02 January 2014

First post of 2014

Let me wish all ye faithful a happy, healthy, and prosperous New Year one more time. I haven't sent individual messages, but you know who you are and how much I appreciate your loyalty and your comments. I blog largely for myself because it's important for me from many points of view, and I blog for you too of course. Thanks.

I didn't take any pictures on New Year's Eve or New Year's Day. Sometimes you're either having too much fun, or you're too busy, or you're too tired to pick up the appareil photo. We ate our oysters on New Year's Eve. I did them North Carolina style, which means briefly roasted in a hot oven (makes them easier to open and more appetizing for the slightly squeamish) and served at the table with cocktail sauce (tomato sauce, vinegar, chillies, and horseradish). We also made a French mignonnette sauce, which is wine vinegar flavored with chopped shallots and coarsely ground or crushed black pepper. It was a success, and we have fresh oysters left over for today's lunch.

Oysters for sale at the New Year's market in old Saint-Aignan. Prices were lower in 2005...*

Dinner was pan-roasted magrets de canard — duck breast filets — served rare with an orange sauce, prepared by our hosts. Delicious. With that, there was a gratin dauphinois (potatoes au gratin with cream) and nice fresh green beans. And with all that food, we drank... let's just say... a certain number of good wines — mostly from the Loire Valley, except for some Champagne.

The old (and only) bridge across the Cher River at Saint-Aignan — there used to be a mill here.
We often park the car down by the bridge and then walk up into town when we go to the market.

The weather has been wet and windy for a few days, so we were more or less confined to the house on 12/31 and 1/1. Still, Callie and her canine friend Lulu needed to be walked. I didn't volunteer. I had taken Callie out on her two previous walks, so it wasn't my turn. And then we all actually stayed up until midnight to welcome in the New Year. That's two hours past my normal bedtime, so I was pretty wiped out yesterday (Jan. 1).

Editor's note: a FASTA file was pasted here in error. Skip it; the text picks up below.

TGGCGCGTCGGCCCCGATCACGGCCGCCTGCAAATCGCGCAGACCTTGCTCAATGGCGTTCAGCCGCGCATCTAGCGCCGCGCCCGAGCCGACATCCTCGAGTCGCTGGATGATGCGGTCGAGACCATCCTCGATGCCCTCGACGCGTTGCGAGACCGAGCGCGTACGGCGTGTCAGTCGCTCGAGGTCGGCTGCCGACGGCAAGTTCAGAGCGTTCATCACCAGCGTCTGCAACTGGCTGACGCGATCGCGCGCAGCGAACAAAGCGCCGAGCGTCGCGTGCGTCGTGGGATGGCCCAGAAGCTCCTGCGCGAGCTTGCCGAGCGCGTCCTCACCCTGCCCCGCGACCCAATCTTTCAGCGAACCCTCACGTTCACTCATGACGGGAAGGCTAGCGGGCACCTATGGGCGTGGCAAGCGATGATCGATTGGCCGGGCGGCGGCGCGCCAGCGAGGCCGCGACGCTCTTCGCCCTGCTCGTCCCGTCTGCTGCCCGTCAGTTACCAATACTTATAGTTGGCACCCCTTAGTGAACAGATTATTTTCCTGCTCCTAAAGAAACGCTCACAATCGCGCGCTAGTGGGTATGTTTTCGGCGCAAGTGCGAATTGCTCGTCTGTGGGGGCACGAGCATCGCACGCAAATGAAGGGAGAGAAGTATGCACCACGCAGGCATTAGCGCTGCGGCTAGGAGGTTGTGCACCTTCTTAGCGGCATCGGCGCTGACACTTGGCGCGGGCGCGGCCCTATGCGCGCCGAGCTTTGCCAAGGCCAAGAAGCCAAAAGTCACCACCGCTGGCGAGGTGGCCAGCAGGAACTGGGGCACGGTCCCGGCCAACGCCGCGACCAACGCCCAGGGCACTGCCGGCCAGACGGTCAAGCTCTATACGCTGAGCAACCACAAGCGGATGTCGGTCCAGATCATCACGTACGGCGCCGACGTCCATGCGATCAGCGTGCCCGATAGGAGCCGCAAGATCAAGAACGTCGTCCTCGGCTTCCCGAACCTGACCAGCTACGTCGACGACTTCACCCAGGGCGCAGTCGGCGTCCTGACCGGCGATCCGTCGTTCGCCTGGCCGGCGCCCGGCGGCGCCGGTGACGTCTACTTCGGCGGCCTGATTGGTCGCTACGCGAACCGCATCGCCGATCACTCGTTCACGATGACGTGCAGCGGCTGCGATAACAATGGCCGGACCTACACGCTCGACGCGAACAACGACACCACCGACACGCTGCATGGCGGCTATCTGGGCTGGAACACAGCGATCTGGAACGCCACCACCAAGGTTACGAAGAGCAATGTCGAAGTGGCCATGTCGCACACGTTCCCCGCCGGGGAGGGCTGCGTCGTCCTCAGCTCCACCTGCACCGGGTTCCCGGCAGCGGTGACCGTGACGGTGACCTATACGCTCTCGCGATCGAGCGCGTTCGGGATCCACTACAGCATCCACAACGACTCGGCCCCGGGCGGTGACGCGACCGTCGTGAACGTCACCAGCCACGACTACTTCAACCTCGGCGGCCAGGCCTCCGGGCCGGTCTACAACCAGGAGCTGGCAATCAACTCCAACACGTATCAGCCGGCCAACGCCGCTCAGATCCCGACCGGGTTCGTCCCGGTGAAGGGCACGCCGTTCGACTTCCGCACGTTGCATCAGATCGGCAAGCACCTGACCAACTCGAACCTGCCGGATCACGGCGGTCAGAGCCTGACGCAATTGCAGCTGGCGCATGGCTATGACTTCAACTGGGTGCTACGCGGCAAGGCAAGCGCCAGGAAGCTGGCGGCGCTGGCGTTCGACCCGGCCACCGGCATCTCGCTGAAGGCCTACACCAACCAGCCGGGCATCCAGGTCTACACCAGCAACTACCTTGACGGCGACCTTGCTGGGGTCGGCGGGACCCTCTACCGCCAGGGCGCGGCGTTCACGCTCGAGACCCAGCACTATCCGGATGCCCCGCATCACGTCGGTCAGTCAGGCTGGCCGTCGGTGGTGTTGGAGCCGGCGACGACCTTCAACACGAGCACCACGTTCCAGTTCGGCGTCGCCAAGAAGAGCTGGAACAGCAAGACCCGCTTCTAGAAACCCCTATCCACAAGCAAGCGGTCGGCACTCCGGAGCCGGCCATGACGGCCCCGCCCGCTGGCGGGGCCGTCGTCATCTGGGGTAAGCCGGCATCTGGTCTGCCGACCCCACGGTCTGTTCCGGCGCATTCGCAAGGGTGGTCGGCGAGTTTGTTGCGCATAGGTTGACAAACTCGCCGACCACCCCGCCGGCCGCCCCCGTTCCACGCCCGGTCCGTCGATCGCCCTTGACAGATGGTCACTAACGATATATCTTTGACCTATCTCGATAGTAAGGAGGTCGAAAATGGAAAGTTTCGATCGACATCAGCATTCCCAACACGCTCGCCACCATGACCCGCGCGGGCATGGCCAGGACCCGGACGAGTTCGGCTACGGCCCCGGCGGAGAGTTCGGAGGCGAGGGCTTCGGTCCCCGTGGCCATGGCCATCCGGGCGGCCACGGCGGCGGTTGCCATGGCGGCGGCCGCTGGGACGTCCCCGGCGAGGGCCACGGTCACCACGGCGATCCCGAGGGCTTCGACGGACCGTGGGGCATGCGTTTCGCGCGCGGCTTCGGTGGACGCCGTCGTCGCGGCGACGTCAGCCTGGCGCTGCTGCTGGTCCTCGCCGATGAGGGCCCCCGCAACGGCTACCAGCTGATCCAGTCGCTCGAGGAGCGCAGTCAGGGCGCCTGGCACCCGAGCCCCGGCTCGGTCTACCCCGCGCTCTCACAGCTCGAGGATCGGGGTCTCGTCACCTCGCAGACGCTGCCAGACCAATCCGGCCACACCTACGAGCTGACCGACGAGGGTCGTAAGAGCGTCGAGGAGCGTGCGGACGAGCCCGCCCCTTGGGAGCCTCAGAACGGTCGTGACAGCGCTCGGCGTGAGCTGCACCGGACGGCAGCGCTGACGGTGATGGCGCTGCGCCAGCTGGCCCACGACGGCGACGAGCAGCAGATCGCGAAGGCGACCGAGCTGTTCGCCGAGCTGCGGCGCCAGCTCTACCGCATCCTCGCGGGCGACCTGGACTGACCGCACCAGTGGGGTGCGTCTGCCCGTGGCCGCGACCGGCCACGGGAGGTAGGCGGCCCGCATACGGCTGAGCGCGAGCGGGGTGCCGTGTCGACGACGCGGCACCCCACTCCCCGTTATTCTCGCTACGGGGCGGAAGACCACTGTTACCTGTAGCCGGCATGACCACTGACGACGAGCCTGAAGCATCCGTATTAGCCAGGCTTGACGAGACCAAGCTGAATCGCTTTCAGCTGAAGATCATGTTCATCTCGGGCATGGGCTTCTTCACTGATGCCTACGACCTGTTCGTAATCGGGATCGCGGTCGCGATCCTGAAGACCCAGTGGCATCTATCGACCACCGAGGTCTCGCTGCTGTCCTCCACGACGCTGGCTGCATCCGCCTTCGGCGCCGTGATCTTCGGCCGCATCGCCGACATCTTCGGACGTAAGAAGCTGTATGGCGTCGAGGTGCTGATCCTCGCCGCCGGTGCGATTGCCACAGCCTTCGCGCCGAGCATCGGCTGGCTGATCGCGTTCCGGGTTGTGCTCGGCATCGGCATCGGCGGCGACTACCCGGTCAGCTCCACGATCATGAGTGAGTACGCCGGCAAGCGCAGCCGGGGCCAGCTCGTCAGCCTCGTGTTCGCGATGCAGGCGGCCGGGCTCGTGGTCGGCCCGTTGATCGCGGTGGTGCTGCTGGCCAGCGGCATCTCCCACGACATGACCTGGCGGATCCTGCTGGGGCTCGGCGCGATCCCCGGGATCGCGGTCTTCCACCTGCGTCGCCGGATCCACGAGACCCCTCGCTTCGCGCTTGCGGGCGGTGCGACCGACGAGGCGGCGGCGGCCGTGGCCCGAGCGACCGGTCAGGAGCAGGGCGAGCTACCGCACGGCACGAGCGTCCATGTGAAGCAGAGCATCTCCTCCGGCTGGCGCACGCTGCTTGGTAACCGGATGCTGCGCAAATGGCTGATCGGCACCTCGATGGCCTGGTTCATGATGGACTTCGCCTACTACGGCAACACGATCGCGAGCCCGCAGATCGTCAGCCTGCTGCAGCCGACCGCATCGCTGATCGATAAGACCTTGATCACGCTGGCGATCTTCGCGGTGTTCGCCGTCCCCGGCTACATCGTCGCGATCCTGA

The display of wintertime pork treats in a charcuterie stand at the Saint-Aignan market

For our New Year's Day lunch back at home, we put together our traditional cassoulet using confit de canard (duck leg/thigh sections cooked in their own fat and left to cure for three months in that fat in the refrigerator), black-eyed peas (for good luck in 2014), and Toulouse-style pork sausages. Here's a link to an earlier post about it. Incidentally, I heard a cook who has a show on the French Cuisine+ TV network say yesterday that for some people in France, it is traditional to eat lentils on January 1 because that is supposed to bring you health and happiness for the rest of the year. Les grandes traditions se rencontrent.

* I reached back in time eight or nine years to find the photos I'm posting today.


  1. I think most people blog mainly for themselves in the first instance...
    it is a fairly painless and enjoyable way of keeping a diary...
    it is nice when it brings some of that enjoyment to others...
    or gives people information...
    or teaches language [thanks, Ken]...
    or shows other people the wonders of an area...
    it is lovely too, when the public "diary" is responded to by others and a 'conversation' begins.

    Again, Happy New Year and all you wish for in 2014 and "Bonne santé surtout"

  2. Happy New Year Ken! Thank you for continuing this blog, I check in from time to time to see what you have posted, for inspiration, and to learn (mostly about cooking). Thanks to you I've tried many new things. This past year I started making tarts. And now after reading today's post I'm going to try cassoulet.

    I really like that picture from the charcuterie, I wish we could have that here, that pate de tete looks delicious!

    Keep up the good work!